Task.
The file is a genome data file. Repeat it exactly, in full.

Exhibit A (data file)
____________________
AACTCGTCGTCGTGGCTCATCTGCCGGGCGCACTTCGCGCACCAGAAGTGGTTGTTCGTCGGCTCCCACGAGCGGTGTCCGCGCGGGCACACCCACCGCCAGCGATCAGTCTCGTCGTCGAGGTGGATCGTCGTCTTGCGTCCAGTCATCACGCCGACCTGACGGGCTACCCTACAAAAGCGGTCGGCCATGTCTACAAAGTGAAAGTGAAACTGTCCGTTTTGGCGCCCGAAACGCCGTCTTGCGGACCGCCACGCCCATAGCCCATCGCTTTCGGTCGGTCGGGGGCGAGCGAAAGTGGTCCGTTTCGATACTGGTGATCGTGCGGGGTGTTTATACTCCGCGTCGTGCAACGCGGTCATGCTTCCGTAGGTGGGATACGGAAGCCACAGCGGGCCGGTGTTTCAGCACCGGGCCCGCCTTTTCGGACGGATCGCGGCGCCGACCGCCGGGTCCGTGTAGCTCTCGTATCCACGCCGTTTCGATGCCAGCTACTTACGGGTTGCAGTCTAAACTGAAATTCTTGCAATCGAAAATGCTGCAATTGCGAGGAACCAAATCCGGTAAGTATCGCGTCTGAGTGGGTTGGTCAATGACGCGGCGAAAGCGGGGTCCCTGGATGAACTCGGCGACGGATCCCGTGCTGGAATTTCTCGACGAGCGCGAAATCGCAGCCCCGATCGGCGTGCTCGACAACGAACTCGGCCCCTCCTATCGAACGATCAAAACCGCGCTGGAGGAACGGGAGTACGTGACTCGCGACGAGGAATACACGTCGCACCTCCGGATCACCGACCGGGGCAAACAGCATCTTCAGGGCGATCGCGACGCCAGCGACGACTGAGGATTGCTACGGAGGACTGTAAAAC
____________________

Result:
AACTCGTCGTCGTGGCTCATCTGCCGGGCGCACTTCGCGCACCAGAAGTGGTTGTTCGTCGGCTCCCACGAGCGGTGTCCGCGCGGGCACACCCACCGCCAGCGATCAGTCTCGTCGTCGAGGTGGATCGTCGTCTTGCGTCCAGTCATCACGCCGACCTGACGGGCTACCCTACAAAAGCGGTCGGCCATGTCTACAAAGTGAAAGTGAAACTGTCCGTTTTGGCGCCCGAAACGCCGTCTTGCGGACCGCCACGCCCATAGCCCATCGCTTTCGGTCGGTCGGGGGCGAGCGAAAGTGGTCCGTTTCGATACTGGTGATCGTGCGGGGTGTTTATACTCCGCGTCGTGCAACGCGGTCATGCTTCCGTAGGTGGGATACGGAAGCCACAGCGGGCCGGTGTTTCAGCACCGGGCCCGCCTTTTCGGACGGATCGCGGCGCCGACCGCCGGGTCCGTGTAGCTCTCGTATCCACGCCGTTTCGATGCCAGCTACTTACGGGTTGCAGTCTAAACTGAAATTCTTGCAATCGAAAATGCTGCAATTGCGAGGAACCAAATCCGGTAAGTATCGCGTCTGAGTGGGTTGGTCAATGACGCGGCGAAAGCGGGGTCCCTGGATGAACTCGGCGACGGATCCCGTGCTGGAATTTCTCGACGAGCGCGAAATCGCAGCCCCGATCGGCGTGCTCGACAACGAACTCGGCCCCTCCTATCGAACGATCAAAACCGCGCTGGAGGAACGGGAGTACGTGACTCGCGACGAGGAATACACGTCGCACCTCCGGATCACCGACCGGGGCAAACAGCATCTTCAGGGCGATCGCGACGCCAGCGACGACTGAGGATTGCTACGGAGGACTGTAAAAC